Summary: Autism is a distinct brain damage disorder that produces a characteristic range of behavioral abnormalities. Discussed below are some of the initiating and causative factors, diagnostic patterns, management issues, and hopes of future therapies. Our experiences in autism management. Links to sites with detailed information on autism included.
|Last updated 10th March 2015||
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According to the Autism Society of America: AUTISM is a severely incapacitating lifelong developmental disability that typically appears during the first three years of life. It occurs in approximately one out of every 150 births (or near-about: see our new page on this) and is more common in boys than girls. It has been found throughout the world in families of all racial, ethnic and social backgrounds. No known factors in the psychological environment of a child have been shown to cause autism. The symptoms are caused by physical disorders of the brain. They include:
Dr. Rashid A Buttar of USA suggests that there is some genetic predisposition to a reduced ability to excrete mercury in some children. When such children are exposed to mercury from their mother (dental fillings, sea food, water pipes, etc.) or from Thiomerosal containing vaccinations and injections, they accumulate dangerous levels of the metal in their body. The drug is incorporated in protein molecules, including in brain, causing symptoms of autism. Hence, blood, urine and hair assay levels may even appear to be normal. When a proper chelating agent is given, the child improves even as his blood mercury level shoots up from the mercury leached out from proteins. This mercury gradually gets secreted in urine, and thereafter the blood mercury levels fall, while the child continues to improve.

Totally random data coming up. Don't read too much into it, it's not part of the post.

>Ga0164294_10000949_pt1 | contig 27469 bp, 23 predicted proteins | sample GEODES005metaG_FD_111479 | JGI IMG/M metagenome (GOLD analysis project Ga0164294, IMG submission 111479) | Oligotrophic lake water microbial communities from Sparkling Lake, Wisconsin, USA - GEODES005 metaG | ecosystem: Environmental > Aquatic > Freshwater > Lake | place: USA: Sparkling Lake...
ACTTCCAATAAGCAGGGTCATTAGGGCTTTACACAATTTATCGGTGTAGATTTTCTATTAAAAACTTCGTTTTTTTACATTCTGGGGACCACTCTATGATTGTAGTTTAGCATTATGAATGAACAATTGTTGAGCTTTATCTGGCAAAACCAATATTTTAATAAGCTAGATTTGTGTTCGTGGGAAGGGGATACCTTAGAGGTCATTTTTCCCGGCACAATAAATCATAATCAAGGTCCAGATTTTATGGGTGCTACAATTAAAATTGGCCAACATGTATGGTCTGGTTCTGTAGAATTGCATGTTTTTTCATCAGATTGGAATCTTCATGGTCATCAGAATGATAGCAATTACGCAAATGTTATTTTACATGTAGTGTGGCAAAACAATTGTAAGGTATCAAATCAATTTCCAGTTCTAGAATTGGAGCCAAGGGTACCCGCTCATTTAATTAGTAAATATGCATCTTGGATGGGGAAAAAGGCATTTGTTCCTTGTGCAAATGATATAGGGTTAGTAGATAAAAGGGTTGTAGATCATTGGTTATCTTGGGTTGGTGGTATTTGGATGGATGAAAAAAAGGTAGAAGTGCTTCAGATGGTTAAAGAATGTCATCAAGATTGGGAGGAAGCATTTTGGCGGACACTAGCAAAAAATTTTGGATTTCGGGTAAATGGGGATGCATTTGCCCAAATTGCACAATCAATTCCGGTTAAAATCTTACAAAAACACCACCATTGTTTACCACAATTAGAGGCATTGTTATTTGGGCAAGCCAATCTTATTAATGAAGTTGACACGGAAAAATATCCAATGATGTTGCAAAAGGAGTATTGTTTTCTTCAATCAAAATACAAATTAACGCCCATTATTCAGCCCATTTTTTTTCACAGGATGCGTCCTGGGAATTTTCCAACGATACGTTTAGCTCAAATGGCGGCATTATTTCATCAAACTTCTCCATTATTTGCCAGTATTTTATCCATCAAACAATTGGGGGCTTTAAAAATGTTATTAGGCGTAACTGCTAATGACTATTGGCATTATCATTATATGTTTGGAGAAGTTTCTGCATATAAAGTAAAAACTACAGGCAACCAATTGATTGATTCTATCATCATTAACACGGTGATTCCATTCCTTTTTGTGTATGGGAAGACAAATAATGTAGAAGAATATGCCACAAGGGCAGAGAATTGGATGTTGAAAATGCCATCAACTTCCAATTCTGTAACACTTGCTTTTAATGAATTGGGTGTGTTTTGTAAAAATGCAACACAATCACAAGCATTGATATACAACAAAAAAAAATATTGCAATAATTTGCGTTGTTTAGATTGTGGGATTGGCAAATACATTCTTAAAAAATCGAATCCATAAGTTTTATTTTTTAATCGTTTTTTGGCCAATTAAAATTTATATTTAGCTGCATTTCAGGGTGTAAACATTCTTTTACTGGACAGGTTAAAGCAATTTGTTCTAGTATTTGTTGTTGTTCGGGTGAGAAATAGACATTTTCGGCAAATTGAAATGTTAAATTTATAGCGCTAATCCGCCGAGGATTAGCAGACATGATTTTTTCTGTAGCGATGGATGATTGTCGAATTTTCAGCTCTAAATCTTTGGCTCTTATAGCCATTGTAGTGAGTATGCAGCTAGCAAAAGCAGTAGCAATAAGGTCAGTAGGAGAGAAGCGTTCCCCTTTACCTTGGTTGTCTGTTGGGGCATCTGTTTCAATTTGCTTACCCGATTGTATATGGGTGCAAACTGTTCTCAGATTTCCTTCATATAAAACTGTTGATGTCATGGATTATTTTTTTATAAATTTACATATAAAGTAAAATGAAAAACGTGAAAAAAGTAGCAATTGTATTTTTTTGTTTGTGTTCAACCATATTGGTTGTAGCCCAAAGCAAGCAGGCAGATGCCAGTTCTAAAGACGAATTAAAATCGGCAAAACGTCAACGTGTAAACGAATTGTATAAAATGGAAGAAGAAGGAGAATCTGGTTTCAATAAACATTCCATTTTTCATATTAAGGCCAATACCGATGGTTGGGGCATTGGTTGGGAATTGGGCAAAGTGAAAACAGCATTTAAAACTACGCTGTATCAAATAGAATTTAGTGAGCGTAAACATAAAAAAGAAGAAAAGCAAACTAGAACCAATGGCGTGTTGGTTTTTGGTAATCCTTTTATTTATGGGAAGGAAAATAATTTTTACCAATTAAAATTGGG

Dr. Buttar's own child was (that's right), WAS autistic. He has cured his child by using his own patented mercury leaching agent. The child now leads a normal life. Dr. Buttar can be contacted at 20721 Torrence Chapel Rd., Suite 101, Cornelius, NC 28031, USA, Tel.: 001-704-895-9355
Autism occurs by itself or in association with other disorders which affect the function of the brain such as viral infections, metabolic disturbances, and epilepsy. It is important to distinguish autism from retardation or mental disorders (like Fragile-X, Tuberus sclerosis, CP, traumatic brain injury, severe peripartum hypoxia, severe post-partum jaundice, etc) since diagnostic confusion may result in referral to inappropriate and ineffective treatment techniques. The severe form of the syndrome may include extreme self-injurious, repetitive, highly unusual and aggressive behavior. Special educational programs using behavioral methods have proven to be the most helpful treatment.
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Autistic children display unusual behavior. A typical autistic child's behavior is likely to include some of the following:
|Spinning||Repetitive behavior (perseverance)|
|No speech||Balancing, e.g. standing on a fence|
|Flapping hands||Behavior that is aggressive to others|
|Walking on tiptoes||Lack of interaction with other children|
|Lack of eye contact||Extreme dislike of touching certain textures|
|Self-injurious behavior||Desire to keep objects in a certain physical pattern|